Mandeep Dhaliwal and Josh Karliner
With every passing day, people around the world are increasingly feeling the devastating effects of our changing climate. Last week, Typhoon Hagibis swept through Japan, leaving over 70 people dead as thousands more remain displaced or without power in temperatures below freezing. This is just the latest natural disaster to threaten the health and wellbeing of thousands of people, but as 16-year-old climate activist Greta Thunberg recently reminded us, it won’t be the last.
The gains we have made in protecting and promoting human health, such as bringing hundreds of millions of people out of poverty around the world over the past half century, remain under threat as the planet’s basic life support systems begin to destabilize. Super storms, unprecedented floods, withering drought, runaway wildfires, spreading disease and deadly air pollution are all increasingly impacting people across the planet.
The face of the climate crisis is no longer only polar bears floating on melting ice sheets. It is the nine out of ten people who breathe polluted air every day. It is the millions of climate refugees who have fled their homes due to flooding, desertification or other natural disasters. It the growing and shifting burden of disease. The climate crisis is, at its core, also a health crisis.
It’s time to think of a solution that takes this two-fold challenge of population and planetary health into account. To achieve a healthier world, the health sector must take action now to combat climate change.
Health professionals often witness the climate crisis firsthand. They are the first responders in natural disasters like hurricanes and wildfires, treating those who are affected by extreme weather events. They also understand the consequences of climate-related illnesses: air pollution kills 7 million people every year.
Unfortunately, the health sector is unwittingly contributing to the global death toll brought on by a changing climate. In the first-ever comprehensive global study of its kind, Health Care Without Harm and the engineering firm Arup found that health care’s climate footprint is equivalent to 4.4 percent of global greenhouse gas emissions. To put this in context, if the health sector were a country, it would be the fifth-largest emitter on the planet, right behind Russia.
Health sectors in high-income countries have a greater responsibility to take action on the climate crisis. Health systems and supply chains in countries like the United States, China and the European Union account for more than half of the health sector’s worldwide emissions. Meanwhile, the health systems in poor and vulnerable communities contribute the least to worldwide emissions, yet are more likely to suffer from the climate crisis’ destructive effects. As diseases spread and extreme weather events become more common, weak health systems in many low-income countries will become even more overburdened, leaving many without access to essential health services.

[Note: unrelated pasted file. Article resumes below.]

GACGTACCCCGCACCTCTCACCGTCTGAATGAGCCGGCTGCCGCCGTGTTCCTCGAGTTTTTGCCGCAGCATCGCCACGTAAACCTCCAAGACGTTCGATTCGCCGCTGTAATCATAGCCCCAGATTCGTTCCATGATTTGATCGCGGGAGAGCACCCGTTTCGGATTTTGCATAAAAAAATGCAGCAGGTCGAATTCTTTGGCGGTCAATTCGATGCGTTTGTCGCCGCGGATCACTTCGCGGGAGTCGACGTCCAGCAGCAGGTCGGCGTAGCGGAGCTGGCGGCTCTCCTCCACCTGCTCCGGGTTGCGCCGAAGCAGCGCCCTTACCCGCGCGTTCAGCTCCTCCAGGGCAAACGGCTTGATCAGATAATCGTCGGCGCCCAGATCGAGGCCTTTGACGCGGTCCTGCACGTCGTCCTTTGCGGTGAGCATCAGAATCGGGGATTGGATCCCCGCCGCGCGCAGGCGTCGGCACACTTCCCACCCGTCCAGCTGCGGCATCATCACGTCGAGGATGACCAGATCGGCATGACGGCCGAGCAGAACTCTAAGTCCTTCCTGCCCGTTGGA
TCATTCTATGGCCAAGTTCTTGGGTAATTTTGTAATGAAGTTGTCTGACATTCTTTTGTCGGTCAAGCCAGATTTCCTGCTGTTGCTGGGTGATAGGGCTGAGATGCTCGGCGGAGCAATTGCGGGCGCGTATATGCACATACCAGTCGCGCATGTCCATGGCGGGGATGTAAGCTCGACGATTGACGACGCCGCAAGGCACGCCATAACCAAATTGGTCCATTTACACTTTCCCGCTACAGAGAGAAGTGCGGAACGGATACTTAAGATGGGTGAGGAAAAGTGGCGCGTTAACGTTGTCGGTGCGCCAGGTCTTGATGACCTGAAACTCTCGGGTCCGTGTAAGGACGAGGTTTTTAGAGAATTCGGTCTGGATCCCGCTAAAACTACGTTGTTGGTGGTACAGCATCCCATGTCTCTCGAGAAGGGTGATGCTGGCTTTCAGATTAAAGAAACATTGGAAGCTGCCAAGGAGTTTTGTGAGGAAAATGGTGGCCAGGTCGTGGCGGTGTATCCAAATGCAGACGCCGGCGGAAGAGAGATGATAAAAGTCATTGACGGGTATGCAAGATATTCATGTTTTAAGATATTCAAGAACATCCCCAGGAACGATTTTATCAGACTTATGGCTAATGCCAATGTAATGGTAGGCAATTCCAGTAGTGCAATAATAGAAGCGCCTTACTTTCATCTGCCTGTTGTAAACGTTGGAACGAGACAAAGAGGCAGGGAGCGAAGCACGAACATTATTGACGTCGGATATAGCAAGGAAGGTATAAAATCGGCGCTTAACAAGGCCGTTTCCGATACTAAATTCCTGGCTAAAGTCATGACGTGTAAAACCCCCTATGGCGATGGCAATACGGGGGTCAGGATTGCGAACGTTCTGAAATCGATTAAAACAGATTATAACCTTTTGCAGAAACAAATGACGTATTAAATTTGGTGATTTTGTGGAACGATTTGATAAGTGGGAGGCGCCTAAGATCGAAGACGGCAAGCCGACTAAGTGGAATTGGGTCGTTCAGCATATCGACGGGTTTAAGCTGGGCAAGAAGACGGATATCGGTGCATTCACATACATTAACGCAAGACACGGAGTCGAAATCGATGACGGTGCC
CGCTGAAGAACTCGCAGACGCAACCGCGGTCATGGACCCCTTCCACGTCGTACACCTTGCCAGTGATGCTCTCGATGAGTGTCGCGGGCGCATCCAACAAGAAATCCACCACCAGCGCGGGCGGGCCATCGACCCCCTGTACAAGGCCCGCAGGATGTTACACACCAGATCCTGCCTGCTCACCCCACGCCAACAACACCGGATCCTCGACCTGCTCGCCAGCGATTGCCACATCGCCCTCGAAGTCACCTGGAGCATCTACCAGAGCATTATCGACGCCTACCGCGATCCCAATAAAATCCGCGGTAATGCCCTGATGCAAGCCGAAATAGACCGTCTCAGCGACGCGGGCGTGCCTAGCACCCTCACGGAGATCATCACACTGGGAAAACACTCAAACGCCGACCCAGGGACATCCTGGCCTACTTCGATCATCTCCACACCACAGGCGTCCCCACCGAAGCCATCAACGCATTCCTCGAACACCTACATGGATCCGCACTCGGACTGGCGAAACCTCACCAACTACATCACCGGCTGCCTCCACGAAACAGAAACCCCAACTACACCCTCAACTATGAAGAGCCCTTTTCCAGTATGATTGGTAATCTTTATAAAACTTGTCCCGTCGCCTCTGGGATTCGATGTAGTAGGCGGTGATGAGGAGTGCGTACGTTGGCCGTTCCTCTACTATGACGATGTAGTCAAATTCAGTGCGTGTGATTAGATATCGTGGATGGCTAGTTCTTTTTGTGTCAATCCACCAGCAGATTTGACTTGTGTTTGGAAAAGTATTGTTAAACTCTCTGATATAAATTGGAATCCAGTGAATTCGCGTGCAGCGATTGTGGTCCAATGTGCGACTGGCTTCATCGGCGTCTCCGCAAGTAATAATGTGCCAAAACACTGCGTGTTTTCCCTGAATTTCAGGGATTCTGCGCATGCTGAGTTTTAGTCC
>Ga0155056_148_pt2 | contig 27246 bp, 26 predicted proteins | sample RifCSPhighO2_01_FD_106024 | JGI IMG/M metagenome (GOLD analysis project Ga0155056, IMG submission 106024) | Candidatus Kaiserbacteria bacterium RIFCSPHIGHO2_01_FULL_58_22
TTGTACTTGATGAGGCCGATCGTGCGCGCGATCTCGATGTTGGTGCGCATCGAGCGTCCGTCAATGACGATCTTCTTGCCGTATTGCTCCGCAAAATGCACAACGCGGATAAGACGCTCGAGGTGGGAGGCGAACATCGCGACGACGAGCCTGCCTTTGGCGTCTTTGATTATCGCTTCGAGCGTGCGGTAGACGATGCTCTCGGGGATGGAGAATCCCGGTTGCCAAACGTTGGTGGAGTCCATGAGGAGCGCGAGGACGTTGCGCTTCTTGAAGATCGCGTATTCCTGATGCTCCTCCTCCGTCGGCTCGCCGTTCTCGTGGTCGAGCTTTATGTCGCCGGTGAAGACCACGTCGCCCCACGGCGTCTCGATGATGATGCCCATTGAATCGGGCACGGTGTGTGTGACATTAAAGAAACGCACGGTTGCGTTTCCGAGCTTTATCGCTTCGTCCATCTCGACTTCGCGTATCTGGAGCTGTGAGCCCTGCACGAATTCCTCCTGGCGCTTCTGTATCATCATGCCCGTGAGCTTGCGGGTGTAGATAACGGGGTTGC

Despite these challenges, we’re starting to see signs of progress. Last month, global leaders came together to make two of the most important decisions regarding the future of our health and our planet’s wellbeing. At the recent United Nations meetings on Universal Health Coverage and Climate Action, 65 countries committed to cut greenhouse gas emissions to net zero by 2050 and many more countries agreed to take concrete action to ensure all people, no matter where they live, can access quality, affordable health care.
Health care policymakers and practitioners are beginning to take action to address their own role in the climate crisis. In several low-income countries, primary health care initiatives are using renewable energy to power clinics and increase access to health services. In high- and middle-income countries, several leading hospitals and national health ministries are charting a course to zero emissions. UNDP and Health Care Without Harm are working with health systems, governments, suppliers and manufacturers around the world to decarbonize the global health care supply chain.
These inspiring signs of leadership emerging around the world are encouraging, yet we must do more to radically reduce the health sector’s emissions to zero by 2050. We must make systemic changes to reduce the health sector’s environmental footprint globally and speak out for a global transition to clean, renewable energy. We must build strong health systems that are resilient to climate shocks and protect public health from the effects of climate change.
We have no other choice, because if our planet is sick, our people will be, too.
Josh Karliner is international director, program and strategy for Health Care Without Harm.
Competing interests: None declared